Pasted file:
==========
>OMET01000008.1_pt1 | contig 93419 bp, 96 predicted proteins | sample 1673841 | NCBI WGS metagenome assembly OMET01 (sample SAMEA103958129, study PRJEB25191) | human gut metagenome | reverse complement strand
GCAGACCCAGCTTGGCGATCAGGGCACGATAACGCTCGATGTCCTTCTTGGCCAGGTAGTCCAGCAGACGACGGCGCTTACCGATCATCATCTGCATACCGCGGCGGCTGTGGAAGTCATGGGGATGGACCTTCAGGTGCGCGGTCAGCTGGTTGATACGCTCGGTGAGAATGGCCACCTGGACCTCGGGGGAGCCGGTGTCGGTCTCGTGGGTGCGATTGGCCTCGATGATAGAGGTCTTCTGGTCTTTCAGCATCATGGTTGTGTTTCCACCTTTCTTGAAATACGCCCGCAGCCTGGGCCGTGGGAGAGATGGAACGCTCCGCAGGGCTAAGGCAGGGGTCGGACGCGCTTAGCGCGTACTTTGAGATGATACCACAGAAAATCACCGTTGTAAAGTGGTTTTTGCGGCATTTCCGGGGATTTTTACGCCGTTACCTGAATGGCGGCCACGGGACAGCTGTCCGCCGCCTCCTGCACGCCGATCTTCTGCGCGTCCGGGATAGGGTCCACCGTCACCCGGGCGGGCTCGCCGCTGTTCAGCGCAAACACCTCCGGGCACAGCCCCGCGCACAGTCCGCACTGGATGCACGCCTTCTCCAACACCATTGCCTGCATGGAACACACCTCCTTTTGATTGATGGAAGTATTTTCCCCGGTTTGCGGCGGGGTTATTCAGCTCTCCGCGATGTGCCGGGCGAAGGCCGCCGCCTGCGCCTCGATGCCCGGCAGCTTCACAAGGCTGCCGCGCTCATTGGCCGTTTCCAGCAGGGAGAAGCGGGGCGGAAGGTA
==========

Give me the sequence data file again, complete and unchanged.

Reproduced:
>OMET01000008.1_pt1 | contig 93419 bp, 96 predicted proteins | sample 1673841 | NCBI WGS metagenome assembly OMET01 (sample SAMEA103958129, study PRJEB25191) | human gut metagenome | reverse complement strand
GCAGACCCAGCTTGGCGATCAGGGCACGATAACGCTCGATGTCCTTCTTGGCCAGGTAGTCCAGCAGACGACGGCGCTTACCGATCATCATCTGCATACCGCGGCGGCTGTGGAAGTCATGGGGATGGACCTTCAGGTGCGCGGTCAGCTGGTTGATACGCTCGGTGAGAATGGCCACCTGGACCTCGGGGGAGCCGGTGTCGGTCTCGTGGGTGCGATTGGCCTCGATGATAGAGGTCTTCTGGTCTTTCAGCATCATGGTTGTGTTTCCACCTTTCTTGAAATACGCCCGCAGCCTGGGCCGTGGGAGAGATGGAACGCTCCGCAGGGCTAAGGCAGGGGTCGGACGCGCTTAGCGCGTACTTTGAGATGATACCACAGAAAATCACCGTTGTAAAGTGGTTTTTGCGGCATTTCCGGGGATTTTTACGCCGTTACCTGAATGGCGGCCACGGGACAGCTGTCCGCCGCCTCCTGCACGCCGATCTTCTGCGCGTCCGGGATAGGGTCCACCGTCACCCGGGCGGGCTCGCCGCTGTTCAGCGCAAACACCTCCGGGCACAGCCCCGCGCACAGTCCGCACTGGATGCACGCCTTCTCCAACACCATTGCCTGCATGGAACACACCTCCTTTTGATTGATGGAAGTATTTTCCCCGGTTTGCGGCGGGGTTATTCAGCTCTCCGCGATGTGCCGGGCGAAGGCCGCCGCCTGCGCCTCGATGCCCGGCAGCTTCACAAGGCTGCCGCGCTCATTGGCCGTTTCCAGCAGGGAGAAGCGGGGCGGAAGGTA